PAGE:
A company’s annual or quarterly environmental report can be a powerful tool to help increase its public image and encourage more sustainable practices among employees, investors, customers and communities.

  • Details should be provided on how to read the report, including what is included in each category, along with a glossary of editorial terms used throughout the document. Companies should also provide information about any benchmarking or other non-environmental reports that are produced by experts who have worked for the company’s suppliers or competitors.
  • The company can also provide information about its organization’s structure, including the departments responsible for various environmental activities.
  • Companies should describe their employees’ roles in sustainability activities and give examples of how they are training them to be more sustainable. They may highlight some employees by name, particularly if they have received awards or other special recognition for their actions.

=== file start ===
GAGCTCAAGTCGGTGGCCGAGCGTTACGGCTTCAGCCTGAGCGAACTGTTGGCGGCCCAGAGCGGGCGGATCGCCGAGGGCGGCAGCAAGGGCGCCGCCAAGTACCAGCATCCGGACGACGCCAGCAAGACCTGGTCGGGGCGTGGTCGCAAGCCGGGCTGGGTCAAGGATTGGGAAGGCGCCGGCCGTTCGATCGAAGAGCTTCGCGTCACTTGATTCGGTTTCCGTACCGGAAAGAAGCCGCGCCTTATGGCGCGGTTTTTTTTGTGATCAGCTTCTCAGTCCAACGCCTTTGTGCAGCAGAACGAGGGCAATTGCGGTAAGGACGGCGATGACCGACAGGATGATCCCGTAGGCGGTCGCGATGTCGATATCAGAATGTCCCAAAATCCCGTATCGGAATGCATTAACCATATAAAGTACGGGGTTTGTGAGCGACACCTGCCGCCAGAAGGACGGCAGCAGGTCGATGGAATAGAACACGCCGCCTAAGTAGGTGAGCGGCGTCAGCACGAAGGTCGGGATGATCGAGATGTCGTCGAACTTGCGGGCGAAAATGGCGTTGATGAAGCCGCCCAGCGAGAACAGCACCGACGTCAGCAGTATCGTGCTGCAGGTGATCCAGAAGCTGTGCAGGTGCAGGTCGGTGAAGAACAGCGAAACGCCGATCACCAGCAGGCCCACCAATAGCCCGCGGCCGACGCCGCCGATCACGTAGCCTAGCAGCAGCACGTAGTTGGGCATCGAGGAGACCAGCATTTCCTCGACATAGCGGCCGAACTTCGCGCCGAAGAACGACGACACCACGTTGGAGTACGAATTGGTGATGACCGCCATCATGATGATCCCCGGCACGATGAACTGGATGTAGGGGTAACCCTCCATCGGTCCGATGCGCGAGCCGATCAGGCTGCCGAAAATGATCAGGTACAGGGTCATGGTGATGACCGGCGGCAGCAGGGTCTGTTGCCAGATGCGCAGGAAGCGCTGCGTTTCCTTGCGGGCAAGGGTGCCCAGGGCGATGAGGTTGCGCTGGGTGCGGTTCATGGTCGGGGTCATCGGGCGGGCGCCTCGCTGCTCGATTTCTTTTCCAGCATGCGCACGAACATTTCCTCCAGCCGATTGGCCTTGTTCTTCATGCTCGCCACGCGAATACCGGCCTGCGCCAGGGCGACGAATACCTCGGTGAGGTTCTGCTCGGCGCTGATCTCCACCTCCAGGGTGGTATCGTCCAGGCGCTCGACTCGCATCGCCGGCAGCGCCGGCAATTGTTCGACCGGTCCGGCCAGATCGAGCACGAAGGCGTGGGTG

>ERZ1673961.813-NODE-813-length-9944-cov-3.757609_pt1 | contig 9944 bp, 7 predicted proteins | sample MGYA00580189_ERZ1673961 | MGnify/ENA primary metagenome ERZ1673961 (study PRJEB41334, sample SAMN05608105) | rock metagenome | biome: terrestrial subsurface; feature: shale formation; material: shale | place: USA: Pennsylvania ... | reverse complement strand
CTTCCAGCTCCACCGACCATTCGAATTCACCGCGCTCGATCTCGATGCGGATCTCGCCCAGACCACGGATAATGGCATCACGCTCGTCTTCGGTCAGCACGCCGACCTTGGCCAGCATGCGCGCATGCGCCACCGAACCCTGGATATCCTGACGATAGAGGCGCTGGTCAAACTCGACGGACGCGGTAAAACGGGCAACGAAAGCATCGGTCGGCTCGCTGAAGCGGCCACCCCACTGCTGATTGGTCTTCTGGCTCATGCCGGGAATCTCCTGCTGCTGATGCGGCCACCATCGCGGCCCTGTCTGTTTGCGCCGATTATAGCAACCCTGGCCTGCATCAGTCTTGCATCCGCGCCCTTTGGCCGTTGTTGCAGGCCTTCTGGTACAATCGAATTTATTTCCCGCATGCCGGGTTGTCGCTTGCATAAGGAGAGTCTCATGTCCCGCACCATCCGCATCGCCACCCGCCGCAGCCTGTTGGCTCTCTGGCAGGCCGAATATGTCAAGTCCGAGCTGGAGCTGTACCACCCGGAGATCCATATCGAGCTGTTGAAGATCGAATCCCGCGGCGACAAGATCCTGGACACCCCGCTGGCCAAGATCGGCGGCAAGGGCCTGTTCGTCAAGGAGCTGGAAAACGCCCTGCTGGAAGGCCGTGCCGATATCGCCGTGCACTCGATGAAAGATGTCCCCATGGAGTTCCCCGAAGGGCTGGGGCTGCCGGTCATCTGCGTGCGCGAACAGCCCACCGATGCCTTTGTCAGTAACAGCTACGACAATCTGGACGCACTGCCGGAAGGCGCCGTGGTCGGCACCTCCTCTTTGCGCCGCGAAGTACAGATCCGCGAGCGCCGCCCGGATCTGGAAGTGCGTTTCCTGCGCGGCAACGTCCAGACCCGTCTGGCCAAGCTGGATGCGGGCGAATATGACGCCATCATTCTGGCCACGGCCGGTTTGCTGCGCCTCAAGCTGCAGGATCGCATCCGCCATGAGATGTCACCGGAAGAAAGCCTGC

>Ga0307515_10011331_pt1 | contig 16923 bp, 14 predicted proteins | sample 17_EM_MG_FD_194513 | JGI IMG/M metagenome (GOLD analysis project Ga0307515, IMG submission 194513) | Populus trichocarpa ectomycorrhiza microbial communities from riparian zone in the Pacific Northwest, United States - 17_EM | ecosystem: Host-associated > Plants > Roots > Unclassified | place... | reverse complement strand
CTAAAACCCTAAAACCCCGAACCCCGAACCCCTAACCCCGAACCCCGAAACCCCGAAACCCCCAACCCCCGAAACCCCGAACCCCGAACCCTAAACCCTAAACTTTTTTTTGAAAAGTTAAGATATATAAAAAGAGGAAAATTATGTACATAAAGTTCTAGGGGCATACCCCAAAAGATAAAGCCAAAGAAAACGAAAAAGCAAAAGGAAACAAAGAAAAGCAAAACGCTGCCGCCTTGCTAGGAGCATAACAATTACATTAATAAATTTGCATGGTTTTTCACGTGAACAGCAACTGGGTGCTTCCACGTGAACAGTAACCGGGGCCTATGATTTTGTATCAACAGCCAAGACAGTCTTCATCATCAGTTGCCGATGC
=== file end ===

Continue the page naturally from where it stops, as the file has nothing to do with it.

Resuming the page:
• Companies can also include information about the company’s board of directors, including a list of all current members and their academic qualifications. They may also provide a statement from a member of the board, indicating his or her commitment to sustainability issues.
  • The report should be written in clear language that is easy for investors or other stakeholders to understand. The executive summary should provide readers with an immediate overview of the report’s main points.
  • The body of the report should be concise, using sections to highlight different aspects. Each section can have a short introduction that provides some context for the information presented in that section, including how it relates to the company’s sustainability goals or other environmental policies.